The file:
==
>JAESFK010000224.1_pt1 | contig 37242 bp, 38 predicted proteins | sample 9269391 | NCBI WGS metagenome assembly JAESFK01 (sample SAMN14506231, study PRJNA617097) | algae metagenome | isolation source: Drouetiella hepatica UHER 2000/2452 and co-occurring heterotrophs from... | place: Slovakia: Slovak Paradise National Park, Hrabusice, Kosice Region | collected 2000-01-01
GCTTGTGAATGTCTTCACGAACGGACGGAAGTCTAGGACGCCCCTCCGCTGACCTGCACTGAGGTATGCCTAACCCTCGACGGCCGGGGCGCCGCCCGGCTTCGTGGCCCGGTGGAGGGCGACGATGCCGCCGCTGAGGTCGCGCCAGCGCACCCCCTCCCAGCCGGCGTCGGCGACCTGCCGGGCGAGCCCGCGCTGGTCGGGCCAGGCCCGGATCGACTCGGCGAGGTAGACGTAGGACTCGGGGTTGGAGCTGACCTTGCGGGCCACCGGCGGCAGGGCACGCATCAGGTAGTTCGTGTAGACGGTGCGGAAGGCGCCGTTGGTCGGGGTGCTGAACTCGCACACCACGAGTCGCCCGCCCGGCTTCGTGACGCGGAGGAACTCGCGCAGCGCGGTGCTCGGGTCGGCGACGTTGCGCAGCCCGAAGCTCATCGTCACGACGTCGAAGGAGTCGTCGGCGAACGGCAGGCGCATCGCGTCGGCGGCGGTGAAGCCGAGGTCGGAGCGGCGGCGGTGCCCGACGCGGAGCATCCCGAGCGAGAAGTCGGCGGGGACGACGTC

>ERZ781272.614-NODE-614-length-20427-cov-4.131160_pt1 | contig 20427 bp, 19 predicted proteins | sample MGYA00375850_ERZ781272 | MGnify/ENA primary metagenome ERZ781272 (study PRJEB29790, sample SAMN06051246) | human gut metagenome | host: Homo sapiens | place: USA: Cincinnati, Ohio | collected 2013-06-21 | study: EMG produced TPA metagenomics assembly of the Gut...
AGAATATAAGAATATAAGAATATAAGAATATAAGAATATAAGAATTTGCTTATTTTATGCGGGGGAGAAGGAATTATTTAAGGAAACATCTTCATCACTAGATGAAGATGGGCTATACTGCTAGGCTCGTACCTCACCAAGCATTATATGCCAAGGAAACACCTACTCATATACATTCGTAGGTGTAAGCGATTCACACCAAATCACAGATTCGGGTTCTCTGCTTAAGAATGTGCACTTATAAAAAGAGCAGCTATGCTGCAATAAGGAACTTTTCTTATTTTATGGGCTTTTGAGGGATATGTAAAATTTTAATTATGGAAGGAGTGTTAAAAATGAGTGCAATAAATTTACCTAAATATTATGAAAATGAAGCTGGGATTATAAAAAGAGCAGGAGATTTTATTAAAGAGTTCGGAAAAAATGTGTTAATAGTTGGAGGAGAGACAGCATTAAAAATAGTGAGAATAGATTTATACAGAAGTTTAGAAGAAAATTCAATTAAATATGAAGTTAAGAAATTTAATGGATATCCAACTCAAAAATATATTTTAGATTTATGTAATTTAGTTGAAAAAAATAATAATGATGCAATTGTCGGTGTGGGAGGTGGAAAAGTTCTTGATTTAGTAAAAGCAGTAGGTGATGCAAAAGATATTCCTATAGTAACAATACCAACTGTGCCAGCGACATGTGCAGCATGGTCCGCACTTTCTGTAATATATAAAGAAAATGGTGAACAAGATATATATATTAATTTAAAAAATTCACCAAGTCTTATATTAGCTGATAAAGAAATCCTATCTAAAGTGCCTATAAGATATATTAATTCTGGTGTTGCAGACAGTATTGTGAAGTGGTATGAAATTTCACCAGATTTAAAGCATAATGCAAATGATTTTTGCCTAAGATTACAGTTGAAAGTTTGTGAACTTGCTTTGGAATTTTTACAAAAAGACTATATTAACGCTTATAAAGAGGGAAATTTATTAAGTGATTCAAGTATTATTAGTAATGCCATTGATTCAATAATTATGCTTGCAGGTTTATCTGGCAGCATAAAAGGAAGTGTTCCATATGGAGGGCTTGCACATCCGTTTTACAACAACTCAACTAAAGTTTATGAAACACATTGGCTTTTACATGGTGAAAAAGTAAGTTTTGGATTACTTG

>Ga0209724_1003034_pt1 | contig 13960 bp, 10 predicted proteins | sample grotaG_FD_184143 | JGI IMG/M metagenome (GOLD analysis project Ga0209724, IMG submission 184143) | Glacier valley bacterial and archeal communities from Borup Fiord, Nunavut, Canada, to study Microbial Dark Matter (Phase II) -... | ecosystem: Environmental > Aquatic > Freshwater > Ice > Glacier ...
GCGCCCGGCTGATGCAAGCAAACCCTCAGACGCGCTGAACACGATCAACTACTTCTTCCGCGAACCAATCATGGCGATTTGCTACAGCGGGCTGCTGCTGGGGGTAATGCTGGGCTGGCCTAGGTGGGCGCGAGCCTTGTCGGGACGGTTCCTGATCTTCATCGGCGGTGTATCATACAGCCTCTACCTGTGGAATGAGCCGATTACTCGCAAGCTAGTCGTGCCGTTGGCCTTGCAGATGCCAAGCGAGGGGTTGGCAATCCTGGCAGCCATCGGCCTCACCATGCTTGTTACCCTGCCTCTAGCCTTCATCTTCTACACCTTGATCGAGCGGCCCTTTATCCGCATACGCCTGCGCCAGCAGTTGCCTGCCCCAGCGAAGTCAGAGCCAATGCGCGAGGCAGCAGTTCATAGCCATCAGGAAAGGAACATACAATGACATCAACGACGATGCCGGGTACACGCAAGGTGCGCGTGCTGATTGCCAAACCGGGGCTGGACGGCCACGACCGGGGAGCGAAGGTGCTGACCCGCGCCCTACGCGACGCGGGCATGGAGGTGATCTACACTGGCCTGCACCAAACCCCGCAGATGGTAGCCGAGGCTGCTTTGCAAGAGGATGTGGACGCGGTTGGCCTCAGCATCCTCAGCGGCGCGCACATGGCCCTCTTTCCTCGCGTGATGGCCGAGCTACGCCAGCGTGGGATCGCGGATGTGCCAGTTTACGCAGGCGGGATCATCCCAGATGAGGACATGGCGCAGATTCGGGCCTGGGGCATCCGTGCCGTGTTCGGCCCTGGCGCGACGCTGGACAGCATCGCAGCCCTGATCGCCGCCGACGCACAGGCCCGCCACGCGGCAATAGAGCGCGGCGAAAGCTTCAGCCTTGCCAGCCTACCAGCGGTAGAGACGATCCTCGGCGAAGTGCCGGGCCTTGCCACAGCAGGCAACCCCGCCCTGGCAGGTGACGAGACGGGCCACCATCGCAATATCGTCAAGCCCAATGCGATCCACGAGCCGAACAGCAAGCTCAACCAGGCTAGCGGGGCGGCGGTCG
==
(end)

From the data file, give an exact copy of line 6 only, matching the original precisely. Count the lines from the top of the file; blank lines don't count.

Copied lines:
GCGCCCGGCTGATGCAAGCAAACCCTCAGACGCGCTGAACACGATCAACTACTTCTTCCGCGAACCAATCATGGCGATTTGCTACAGCGGGCTGCTGCTGGGGGTAATGCTGGGCTGGCCTAGGTGGGCGCGAGCCTTGTCGGGACGGTTCCTGATCTTCATCGGCGGTGTATCATACAGCCTCTACCTGTGGAATGAGCCGATTACTCGCAAGCTAGTCGTGCCGTTGGCCTTGCAGATGCCAAGCGAGGGGTTGGCAATCCTGGCAGCCATCGGCCTCACCATGCTTGTTACCCTGCCTCTAGCCTTCATCTTCTACACCTTGATCGAGCGGCCCTTTATCCGCATACGCCTGCGCCAGCAGTTGCCTGCCCCAGCGAAGTCAGAGCCAATGCGCGAGGCAGCAGTTCATAGCCATCAGGAAAGGAACATACAATGACATCAACGACGATGCCGGGTACACGCAAGGTGCGCGTGCTGATTGCCAAACCGGGGCTGGACGGCCACGACCGGGGAGCGAAGGTGCTGACCCGCGCCCTACGCGACGCGGGCATGGAGGTGATCTACACTGGCCTGCACCAAACCCCGCAGATGGTAGCCGAGGCTGCTTTGCAAGAGGATGTGGACGCGGTTGGCCTCAGCATCCTCAGCGGCGCGCACATGGCCCTCTTTCCTCGCGTGATGGCCGAGCTACGCCAGCGTGGGATCGCGGATGTGCCAGTTTACGCAGGCGGGATCATCCCAGATGAGGACATGGCGCAGATTCGGGCCTGGGGCATCCGTGCCGTGTTCGGCCCTGGCGCGACGCTGGACAGCATCGCAGCCCTGATCGCCGCCGACGCACAGGCCCGCCACGCGGCAATAGAGCGCGGCGAAAGCTTCAGCCTTGCCAGCCTACCAGCGGTAGAGACGATCCTCGGCGAAGTGCCGGGCCTTGCCACAGCAGGCAACCCCGCCCTGGCAGGTGACGAGACGGGCCACCATCGCAATATCGTCAAGCCCAATGCGATCCACGAGCCGAACAGCAAGCTCAACCAGGCTAGCGGGGCGGCGGTCG